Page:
Archbishop says Catholic troops should be able to reject vaccines on religious grounds

Archbishop says Catholic troops should be able to reject vaccines on religious grounds
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Timothy P. Broglio, archbishop of the U.S. military, says Catholic troops should be able to reject receiving the coronavirus vaccine on religious grounds. 

Broglio said in a statement released Tuesday that Catholics in the military who believe the vaccine goes against their religion since they were tested “using an abortion-derived cell line” shouldn’t be forced to get vaccinated. 

“Accordingly, no one should be forced to receive a COVID-19 vaccine if it would violate the sanctity of his or her conscience,” Broglio said. 

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His comments come as the military still has hundreds of thousands of service members unvaccinated ahead of vaccine mandate deadlines in the branches, The Washington Post reported. 

Although the archbishop stressed the Catholic Church does not deem it sinful to get the coronavirus vaccine, he highlighted the concerns of service members over the testing of vaccines. 

The Catholic Church’s official stance against abortion has caused some to question if they want to get vaccinated. 

“The Pfizer and Moderna COVID-19 vaccines were tested using an abortion-derived cell line. That type of a link has been for centuries considered remote material cooperation with evil and is never sinful,” Broglio said.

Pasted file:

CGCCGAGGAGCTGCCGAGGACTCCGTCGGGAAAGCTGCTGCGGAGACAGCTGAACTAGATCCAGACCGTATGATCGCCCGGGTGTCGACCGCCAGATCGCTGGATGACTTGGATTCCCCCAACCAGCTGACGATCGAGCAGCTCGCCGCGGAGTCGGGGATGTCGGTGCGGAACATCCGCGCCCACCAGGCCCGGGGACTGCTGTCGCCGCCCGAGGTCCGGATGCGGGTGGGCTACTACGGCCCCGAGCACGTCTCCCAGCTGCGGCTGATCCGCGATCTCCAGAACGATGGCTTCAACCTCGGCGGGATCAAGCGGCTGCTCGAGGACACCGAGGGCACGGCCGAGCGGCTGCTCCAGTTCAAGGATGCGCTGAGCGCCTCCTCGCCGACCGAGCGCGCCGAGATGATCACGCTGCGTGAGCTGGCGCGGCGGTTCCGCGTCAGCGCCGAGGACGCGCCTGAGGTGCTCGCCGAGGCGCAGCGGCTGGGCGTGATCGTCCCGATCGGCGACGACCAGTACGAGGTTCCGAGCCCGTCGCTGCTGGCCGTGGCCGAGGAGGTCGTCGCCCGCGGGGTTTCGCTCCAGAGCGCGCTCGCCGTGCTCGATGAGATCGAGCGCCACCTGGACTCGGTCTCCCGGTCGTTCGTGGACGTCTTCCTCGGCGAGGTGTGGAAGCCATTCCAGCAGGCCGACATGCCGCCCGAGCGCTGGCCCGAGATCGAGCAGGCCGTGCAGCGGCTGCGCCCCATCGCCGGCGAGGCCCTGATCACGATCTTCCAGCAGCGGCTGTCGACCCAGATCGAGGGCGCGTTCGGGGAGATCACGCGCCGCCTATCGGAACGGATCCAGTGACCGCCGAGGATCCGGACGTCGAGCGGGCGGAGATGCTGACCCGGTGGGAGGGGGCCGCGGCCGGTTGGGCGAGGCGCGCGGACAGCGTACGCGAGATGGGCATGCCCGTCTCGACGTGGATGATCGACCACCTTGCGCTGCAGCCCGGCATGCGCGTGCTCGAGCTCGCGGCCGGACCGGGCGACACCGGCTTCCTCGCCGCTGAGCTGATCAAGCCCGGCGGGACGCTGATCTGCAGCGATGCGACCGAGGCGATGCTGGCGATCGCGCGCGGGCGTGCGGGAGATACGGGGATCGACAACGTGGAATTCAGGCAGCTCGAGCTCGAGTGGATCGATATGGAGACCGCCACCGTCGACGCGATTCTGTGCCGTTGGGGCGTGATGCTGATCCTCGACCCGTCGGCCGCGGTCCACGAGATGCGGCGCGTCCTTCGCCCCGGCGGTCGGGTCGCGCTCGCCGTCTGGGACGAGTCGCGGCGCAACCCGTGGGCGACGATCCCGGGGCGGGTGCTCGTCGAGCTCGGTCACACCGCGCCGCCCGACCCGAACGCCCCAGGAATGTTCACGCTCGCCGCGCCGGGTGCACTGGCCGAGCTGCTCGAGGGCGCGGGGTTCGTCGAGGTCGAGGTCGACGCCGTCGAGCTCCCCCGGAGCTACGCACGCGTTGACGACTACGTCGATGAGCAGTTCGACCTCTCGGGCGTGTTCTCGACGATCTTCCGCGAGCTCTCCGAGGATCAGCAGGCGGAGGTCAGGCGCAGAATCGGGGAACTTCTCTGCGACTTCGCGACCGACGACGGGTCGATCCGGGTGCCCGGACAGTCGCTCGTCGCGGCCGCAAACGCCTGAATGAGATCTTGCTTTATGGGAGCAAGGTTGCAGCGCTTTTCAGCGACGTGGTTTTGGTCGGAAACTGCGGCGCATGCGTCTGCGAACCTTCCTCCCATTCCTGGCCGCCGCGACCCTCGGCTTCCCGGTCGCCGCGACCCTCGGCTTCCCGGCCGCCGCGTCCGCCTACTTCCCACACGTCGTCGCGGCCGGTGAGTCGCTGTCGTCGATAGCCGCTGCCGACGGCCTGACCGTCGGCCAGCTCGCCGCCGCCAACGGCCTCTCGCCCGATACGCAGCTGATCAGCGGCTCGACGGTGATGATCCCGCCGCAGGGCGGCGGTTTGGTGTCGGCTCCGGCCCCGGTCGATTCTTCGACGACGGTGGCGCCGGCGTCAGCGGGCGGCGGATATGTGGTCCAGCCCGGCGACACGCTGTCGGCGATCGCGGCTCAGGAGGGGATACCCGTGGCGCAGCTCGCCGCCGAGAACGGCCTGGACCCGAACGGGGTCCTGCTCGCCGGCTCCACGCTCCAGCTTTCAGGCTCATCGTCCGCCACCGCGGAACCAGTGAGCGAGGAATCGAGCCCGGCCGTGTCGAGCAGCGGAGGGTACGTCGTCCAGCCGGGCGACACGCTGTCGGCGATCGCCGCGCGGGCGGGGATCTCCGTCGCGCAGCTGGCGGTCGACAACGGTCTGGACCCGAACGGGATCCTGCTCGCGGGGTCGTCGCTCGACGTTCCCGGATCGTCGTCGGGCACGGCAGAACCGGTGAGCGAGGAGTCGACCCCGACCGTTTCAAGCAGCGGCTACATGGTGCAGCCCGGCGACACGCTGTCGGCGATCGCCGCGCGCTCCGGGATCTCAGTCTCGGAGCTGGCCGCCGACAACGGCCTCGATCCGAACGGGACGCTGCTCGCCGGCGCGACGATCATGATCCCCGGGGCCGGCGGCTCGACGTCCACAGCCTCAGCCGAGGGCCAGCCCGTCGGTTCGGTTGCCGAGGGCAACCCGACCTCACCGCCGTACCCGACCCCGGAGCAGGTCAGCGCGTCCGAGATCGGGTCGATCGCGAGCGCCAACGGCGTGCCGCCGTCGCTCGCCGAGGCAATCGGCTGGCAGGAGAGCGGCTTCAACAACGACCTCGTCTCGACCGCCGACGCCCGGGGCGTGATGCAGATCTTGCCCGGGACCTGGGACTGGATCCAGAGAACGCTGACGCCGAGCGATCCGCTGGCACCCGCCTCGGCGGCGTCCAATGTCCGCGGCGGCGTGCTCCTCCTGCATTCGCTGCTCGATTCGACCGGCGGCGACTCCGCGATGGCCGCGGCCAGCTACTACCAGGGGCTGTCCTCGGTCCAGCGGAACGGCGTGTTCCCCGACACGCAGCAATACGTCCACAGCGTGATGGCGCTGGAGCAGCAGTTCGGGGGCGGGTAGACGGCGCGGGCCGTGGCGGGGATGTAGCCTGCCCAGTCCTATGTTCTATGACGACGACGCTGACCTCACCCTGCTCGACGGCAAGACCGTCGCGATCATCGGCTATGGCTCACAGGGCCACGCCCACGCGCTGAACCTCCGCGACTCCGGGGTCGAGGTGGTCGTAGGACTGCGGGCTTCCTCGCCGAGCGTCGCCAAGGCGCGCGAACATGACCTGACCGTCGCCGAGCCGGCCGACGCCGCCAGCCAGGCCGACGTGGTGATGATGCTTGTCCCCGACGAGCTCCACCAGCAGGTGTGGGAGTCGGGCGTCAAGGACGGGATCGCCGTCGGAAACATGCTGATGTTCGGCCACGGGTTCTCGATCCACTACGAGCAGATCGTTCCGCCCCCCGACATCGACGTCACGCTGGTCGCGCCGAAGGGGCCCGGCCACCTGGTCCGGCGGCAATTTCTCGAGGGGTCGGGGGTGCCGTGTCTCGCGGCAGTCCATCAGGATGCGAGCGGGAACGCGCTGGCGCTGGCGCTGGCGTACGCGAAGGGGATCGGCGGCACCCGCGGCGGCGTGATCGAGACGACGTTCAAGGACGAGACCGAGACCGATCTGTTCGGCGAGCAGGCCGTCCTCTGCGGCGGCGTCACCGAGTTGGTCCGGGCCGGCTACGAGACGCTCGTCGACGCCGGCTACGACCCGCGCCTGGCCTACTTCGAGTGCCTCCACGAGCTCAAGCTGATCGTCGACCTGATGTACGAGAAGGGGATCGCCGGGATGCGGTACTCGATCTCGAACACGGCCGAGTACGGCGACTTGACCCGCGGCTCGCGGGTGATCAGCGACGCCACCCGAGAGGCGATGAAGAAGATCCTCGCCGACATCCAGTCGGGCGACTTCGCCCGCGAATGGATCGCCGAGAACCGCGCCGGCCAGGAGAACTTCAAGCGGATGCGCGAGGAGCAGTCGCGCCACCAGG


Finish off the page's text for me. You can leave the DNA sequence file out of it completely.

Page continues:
“The Johnson & Johnson vaccine was developed, tested, and is produced, with abortion-derived cell lines. That vaccine is, therefore, more problematic. If it were the only vaccine available, it would be morally permissible, but the faithful Catholic is to make known his or her preference for a more morally acceptable treatment,” he added. 

The Air Force has 60,000 service members still unvaccinated, although vaccinations in the military have spiked since the Department of Defense announced the vaccine mandate in September. 

“Those who refuse the COVID-19 vaccine must continue to act in charity for their neighbors and for the common good by undertaking means to mitigate the spread of COVID-19 through wearing face coverings, social distancing, undergoing routine testing, quarantining, and remaining open to receiving a treatment should one become available that is not derived from, or tested with abortion-derived cell lines,” the archbishop said. 

The Catholic Church has been in support of vaccinations, with Pope FrancisPope FrancisReligion and the G-20: With faith, we can move mountains The Hill's Morning Report - Presented by Altria - Jan. 6 panel flexes its muscle Biden to have audience with pope, attend G20 summit MORE previously encouraging vaccinations for those eligible.